Throughout the text I got the feeling that I was in the company of a pessimist and realist of the Schopenhauerian variety, and I hasten to add that I was in no way disappointed by this fact as I belong very much to the same camp myself.  Sometimes, or even regrettably most times, if the truth be admitted, writers of self-help books can be so saccharine sweet and so presumptuously and preposterously positive that one would think one were reading a fairytale by Hans Christian Andersen.  Professor Gilbert reminds us again and again, rather like a Greek chorus, that we were born to be tragic creatures. Again and again he reminds us that we were thrown into life without our will in the matter. This is the Dasein of Martin Heidegger though he never alludes to philosophers at all, his preference being solely for scientists and psychologists. He tells us that we were born to die, that we were marked with the sign of death on our foreheads when we were born. This is humankind’s tragedy. He spends a lifetime building up a home, a family and possessions and then it will all come to dust in his death.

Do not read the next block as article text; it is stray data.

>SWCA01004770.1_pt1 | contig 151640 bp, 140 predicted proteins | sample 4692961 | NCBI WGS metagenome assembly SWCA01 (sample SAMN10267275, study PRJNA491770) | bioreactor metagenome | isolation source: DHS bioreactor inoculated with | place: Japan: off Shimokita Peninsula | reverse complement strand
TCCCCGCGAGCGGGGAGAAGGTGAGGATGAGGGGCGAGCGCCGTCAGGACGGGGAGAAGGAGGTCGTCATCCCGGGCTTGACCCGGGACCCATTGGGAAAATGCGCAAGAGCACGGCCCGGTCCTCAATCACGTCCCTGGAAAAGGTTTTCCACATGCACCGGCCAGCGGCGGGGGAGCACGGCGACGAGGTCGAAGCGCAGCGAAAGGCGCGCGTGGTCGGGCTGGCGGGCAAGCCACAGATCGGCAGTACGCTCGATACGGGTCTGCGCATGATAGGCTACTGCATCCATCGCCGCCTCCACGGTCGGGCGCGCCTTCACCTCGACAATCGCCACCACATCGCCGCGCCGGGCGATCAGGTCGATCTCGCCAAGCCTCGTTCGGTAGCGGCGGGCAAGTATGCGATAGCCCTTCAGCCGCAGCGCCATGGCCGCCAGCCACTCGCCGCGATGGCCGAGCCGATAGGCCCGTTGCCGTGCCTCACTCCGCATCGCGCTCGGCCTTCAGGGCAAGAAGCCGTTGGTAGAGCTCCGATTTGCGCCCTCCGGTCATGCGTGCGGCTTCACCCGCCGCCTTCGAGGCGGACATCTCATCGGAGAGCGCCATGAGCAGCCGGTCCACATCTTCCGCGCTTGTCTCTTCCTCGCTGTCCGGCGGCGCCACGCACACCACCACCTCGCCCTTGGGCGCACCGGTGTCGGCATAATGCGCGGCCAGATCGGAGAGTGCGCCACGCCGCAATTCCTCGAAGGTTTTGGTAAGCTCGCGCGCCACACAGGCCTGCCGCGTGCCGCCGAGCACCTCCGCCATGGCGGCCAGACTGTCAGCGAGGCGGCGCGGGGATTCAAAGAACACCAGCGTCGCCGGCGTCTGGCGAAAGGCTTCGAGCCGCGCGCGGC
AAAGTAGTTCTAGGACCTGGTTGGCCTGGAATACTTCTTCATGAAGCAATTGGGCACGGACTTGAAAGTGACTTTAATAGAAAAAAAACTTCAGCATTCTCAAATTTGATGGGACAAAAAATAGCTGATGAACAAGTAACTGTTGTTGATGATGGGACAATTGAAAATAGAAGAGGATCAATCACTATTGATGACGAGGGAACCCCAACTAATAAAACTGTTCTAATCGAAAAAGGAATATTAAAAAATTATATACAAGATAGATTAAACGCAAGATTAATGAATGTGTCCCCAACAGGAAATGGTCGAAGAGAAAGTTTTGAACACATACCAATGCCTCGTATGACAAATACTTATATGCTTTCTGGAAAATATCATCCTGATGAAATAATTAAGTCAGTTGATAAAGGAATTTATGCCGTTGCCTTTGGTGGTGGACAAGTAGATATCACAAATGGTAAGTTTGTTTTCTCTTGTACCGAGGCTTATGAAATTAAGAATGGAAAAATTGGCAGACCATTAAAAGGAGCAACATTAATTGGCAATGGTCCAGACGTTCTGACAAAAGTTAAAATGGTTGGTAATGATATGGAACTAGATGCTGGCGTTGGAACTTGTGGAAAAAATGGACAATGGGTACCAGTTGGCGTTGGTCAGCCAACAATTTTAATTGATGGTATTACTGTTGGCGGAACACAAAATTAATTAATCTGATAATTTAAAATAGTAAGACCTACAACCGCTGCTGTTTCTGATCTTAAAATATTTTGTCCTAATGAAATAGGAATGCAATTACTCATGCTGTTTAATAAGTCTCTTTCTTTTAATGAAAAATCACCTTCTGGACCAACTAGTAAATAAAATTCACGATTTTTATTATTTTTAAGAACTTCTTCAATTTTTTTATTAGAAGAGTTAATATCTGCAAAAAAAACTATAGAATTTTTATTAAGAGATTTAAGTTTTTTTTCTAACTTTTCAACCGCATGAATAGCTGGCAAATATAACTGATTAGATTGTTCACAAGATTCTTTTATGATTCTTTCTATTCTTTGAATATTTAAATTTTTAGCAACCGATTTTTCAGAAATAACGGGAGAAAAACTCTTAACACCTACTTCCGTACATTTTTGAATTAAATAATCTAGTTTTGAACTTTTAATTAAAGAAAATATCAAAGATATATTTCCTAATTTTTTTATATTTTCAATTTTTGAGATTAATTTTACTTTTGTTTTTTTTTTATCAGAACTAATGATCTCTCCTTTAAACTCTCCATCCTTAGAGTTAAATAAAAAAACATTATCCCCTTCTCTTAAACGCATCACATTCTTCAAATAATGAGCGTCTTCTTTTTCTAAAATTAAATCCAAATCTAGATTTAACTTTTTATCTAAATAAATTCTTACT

The only way to tackle this thorny question of mortality is by engaging in the practice of compassion for self and others. This practice, while it won’t make us ecstatically happy, will bring us the necessary equanimity to live a fairly content and even prosperous life, though it will always be a contentment that will have to accept that despite its successes, all its efforts will end in final failure, namely death. Now, this message, to this reader at least, is far more realistic that believing in a fairytale world of another life, though I’ll admit that if such brings the reader some measure of hope, please continue to embrace your dreams.

Friday, December 31, 2010

A Timeless Story

The Final Word of 2010



Self at Trevi Fountain, Rome, some nights ago!